• Use A/B testing to optimize your store;
  • Use price monitoring tools to optimize your prices and margins;
  • Refresh your store’s look at least twice a year;
  • Use seasonal categories to feature promotions and seasonal products.

SEO Still Important

Should you continue to invest in SEO? If you’ve been doing it all along and your revenues are still in decline, consider shifting your investment. Should you continue to use best practices for SEO? Absolutely.

  • Create original content.
  • Try to get backlinks from related sites, especially from bloggers who cover your product area.
  • Use good SEO structure in your store – titles, descriptions.
  • Publish a site map regularly.
  • Monitor and fix problems noted in your Google Webmaster account, such as 404s and duplicate links.
  • Use keywords that are relevant to your products, but don’t overuse any keyword. Write content that is appealing to consumers and will compel them to buy from you.

Realize that SEO has changed. Shift your thinking to deliver content your customers will benefit from, rather than content that Google will reward you for.

Dale Traxler
Dale Traxler
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Comments ( 4 )

  1. David Burdon October 10, 2013 Reply

    Dale,
    An excellent summary regarding the competitive conditions now faced by the traditional online-only ecommerce retailers. I have a few as clients.

  2. Barry October 14, 2013 Reply

    I am not the only one who thinks Hummingbird has made serach results LESS relevant to local searches!

    Our business GreenYourGoods.ie pays people in Ireland money for their used mobile phones. We are an Irish company that is still in the top 5 on Yahoo, Bing etc, (and was on google until last week) and are 100% relevant to ‘sell mobiles online ireland’, but we’ve gone from page 1 to page 10 in some cases.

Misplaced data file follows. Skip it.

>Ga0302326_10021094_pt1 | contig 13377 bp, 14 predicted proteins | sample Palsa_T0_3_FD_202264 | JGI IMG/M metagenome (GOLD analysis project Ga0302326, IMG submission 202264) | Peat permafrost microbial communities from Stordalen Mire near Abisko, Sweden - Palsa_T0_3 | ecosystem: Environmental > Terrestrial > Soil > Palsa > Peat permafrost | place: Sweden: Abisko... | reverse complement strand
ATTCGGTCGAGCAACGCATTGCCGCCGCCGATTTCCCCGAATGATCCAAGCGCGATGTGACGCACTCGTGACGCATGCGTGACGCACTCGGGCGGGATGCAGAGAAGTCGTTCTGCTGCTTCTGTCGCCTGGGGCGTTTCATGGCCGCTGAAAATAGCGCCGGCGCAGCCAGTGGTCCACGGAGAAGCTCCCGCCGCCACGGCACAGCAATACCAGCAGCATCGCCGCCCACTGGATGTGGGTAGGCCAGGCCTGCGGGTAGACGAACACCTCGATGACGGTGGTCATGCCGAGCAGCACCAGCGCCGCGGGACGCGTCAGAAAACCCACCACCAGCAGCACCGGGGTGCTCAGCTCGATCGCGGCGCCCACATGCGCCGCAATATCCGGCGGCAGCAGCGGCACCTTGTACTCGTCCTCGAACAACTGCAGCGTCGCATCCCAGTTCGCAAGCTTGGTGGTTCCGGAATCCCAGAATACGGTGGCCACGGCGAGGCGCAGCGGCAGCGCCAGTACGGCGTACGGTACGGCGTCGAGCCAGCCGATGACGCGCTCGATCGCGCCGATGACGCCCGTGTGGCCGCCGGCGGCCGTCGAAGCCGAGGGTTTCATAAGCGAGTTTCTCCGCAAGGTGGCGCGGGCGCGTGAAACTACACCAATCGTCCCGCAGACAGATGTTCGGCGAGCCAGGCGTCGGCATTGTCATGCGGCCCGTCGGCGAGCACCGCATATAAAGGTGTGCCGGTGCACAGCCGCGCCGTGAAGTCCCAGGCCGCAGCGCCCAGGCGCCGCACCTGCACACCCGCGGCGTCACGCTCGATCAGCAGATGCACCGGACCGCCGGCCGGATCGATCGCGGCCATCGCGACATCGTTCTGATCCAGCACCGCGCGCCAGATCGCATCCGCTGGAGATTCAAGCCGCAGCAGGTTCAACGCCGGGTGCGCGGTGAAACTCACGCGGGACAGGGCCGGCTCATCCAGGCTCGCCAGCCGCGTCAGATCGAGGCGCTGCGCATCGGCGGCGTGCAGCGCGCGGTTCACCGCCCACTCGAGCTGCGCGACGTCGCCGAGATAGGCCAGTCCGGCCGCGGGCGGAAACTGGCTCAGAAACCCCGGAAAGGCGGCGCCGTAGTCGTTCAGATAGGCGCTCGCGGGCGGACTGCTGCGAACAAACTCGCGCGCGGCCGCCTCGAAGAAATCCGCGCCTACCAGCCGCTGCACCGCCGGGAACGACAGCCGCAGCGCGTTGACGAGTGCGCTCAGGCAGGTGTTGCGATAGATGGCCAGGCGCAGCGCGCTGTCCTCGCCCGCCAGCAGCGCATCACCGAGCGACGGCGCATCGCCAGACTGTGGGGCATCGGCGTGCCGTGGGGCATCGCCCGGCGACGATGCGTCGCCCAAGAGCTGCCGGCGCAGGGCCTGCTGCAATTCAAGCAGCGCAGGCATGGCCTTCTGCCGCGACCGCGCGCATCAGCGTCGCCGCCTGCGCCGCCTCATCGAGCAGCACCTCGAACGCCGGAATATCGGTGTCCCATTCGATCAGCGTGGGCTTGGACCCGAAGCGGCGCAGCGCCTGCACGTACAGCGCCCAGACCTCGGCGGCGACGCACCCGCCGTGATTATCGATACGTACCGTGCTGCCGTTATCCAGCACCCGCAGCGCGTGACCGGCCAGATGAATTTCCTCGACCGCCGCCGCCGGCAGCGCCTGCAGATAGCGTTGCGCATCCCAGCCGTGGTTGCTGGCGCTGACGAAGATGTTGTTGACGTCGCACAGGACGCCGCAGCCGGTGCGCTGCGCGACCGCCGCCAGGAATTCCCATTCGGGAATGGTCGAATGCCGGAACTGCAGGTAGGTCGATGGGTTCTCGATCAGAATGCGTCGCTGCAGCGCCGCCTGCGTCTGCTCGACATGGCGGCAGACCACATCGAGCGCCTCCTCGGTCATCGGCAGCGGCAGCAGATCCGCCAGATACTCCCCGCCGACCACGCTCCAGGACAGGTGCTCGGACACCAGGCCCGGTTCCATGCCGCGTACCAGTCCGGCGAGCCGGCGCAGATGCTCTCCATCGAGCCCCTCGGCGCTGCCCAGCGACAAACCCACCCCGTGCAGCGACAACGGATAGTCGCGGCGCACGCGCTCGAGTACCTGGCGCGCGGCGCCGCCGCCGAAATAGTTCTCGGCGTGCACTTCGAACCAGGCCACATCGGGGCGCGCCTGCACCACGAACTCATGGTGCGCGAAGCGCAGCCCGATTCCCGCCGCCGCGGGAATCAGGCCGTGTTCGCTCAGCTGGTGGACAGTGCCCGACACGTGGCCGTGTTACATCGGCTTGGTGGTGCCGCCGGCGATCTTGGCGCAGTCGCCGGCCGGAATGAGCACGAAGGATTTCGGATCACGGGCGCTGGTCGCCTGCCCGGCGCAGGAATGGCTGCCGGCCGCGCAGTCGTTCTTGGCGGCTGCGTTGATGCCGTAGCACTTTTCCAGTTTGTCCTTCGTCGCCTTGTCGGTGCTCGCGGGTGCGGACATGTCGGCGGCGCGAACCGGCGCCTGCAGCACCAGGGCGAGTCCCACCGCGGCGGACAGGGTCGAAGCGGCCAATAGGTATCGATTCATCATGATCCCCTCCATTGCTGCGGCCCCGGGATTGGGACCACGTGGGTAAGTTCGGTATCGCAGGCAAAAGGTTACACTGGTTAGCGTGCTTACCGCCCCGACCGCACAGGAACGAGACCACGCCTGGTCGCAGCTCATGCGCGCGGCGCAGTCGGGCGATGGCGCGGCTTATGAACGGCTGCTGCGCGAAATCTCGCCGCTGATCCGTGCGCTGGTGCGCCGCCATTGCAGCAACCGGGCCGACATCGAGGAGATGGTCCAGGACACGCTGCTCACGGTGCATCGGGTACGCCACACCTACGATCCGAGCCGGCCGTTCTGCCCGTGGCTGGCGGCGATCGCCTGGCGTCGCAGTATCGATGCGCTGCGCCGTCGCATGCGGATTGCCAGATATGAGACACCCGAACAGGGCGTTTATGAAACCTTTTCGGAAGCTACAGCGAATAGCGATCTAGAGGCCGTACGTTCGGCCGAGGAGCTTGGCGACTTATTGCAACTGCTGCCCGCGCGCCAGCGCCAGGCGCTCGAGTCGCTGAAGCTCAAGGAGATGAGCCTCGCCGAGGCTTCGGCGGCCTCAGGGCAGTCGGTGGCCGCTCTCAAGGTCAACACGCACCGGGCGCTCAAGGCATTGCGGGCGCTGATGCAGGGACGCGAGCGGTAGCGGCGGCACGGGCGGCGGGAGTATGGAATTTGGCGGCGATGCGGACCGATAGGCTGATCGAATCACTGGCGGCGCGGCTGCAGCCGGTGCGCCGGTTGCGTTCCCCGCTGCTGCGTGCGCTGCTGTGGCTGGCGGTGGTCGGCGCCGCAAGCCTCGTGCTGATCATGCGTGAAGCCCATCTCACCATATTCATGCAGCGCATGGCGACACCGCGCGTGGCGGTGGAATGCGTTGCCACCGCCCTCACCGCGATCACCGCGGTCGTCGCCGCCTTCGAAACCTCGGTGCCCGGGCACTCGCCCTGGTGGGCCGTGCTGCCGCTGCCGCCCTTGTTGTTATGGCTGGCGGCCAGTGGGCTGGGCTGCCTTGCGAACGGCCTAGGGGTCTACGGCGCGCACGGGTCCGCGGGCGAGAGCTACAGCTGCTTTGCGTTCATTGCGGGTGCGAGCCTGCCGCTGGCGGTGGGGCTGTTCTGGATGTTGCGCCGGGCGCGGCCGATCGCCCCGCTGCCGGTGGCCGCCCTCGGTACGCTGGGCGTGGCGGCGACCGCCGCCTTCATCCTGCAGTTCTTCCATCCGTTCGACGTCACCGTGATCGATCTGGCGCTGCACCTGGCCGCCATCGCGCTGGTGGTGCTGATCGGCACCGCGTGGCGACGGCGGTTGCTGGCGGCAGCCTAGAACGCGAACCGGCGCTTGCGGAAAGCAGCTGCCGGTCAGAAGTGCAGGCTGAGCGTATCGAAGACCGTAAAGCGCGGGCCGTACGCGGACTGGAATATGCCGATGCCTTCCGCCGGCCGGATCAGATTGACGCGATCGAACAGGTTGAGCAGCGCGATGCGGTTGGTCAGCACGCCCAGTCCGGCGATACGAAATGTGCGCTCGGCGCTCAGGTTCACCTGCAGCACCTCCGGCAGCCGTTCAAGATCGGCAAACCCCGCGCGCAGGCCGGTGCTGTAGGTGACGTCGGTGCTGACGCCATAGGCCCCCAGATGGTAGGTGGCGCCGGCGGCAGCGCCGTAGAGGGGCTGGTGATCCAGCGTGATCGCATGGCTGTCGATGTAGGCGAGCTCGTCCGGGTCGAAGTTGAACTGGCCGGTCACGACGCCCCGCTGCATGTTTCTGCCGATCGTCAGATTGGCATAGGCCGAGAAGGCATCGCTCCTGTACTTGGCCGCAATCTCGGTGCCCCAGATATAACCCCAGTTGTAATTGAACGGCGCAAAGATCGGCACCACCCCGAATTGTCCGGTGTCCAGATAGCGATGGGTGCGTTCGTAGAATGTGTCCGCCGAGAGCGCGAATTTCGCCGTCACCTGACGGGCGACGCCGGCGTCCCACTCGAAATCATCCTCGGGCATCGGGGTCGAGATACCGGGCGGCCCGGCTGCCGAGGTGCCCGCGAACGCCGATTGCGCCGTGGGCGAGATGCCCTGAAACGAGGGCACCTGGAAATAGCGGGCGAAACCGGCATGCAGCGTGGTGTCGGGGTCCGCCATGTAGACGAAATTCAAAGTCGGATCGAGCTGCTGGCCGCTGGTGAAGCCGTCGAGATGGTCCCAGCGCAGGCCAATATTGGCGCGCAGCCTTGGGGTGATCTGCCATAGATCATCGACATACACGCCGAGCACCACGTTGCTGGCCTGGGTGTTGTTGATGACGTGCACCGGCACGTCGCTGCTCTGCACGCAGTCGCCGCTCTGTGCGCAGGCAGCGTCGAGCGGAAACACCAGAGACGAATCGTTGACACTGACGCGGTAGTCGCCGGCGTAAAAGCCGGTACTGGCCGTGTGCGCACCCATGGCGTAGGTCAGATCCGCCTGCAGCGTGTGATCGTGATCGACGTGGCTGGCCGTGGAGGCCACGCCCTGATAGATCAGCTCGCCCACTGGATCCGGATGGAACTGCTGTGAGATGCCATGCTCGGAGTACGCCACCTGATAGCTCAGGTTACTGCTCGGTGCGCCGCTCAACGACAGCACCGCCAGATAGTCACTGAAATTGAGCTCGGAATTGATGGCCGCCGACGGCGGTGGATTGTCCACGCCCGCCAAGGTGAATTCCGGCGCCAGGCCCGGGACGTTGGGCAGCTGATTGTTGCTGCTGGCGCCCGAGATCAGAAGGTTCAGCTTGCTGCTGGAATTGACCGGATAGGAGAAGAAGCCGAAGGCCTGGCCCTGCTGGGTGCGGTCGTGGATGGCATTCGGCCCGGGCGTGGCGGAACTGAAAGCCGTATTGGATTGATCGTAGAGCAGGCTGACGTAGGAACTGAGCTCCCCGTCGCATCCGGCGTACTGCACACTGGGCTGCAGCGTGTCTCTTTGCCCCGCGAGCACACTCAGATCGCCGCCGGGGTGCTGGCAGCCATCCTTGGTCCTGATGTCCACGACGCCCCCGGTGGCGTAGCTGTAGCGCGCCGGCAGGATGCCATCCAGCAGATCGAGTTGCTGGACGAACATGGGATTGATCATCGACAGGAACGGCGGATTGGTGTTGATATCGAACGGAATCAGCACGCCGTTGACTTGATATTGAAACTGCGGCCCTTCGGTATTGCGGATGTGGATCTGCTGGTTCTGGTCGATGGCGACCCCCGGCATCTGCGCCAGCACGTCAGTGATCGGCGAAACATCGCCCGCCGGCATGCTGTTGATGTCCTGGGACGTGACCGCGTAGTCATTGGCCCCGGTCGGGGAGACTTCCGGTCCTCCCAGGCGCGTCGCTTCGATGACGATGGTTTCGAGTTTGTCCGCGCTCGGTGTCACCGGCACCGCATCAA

Bizarrely though, ahead of us are now cash for gold sites in Australia, irrelevant computer recyclers in Chicago, companies in the UK and blogs that have little or nothing to do with what customers want! They want to sell their phone in Ireland to a comapny that is doing this – they dont want to read about selling their phones on great ‘content’ from a company in the US!

    I am greatly disheartened by the Big G making a decision that affects the livelihood of those involved in our company AND makes the search process LESS relevant for customers! We have always focused on making the customer experience as streamlined as possible, making our blog content, and most importantly providing the best service for our customers as possible. Apparently that counts for nothing though as we are likely ‘collateral damage’.

    In a more cynical moment, i couldnt help but notice those paying for Adwords are appearing higher than us, as we didn’t need to since our organic listings were top 5. And to extrapolate, this to some extent implies that Google is seeking to force companies to have to use Adwords as they are cast into oblivion if they dont.

    And somehow SEO is seen as some kind of god-like breath that cannot be questioned or quantified….we mere mortals have to do what Google has deemed fit!

  3. Christy Kunjumon October 28, 2013 Reply

    Useful information Dale, Recently i have written a blog regarding key performance metrics used in eCommerce sites @ http://www.adluge.com/blog/marketing-intelligence/5-key-performance-indicators-for-an-ecommerce-site-in-2013/

    Hope this will help many to analyze the site performance in a better way.

  4. Jane November 13, 2013 Reply

    Thanks for this article. Did you try Metrics11 to promote your website in Google? It helps you find profitable keywords niches you can use on your site to get free traffic from Google.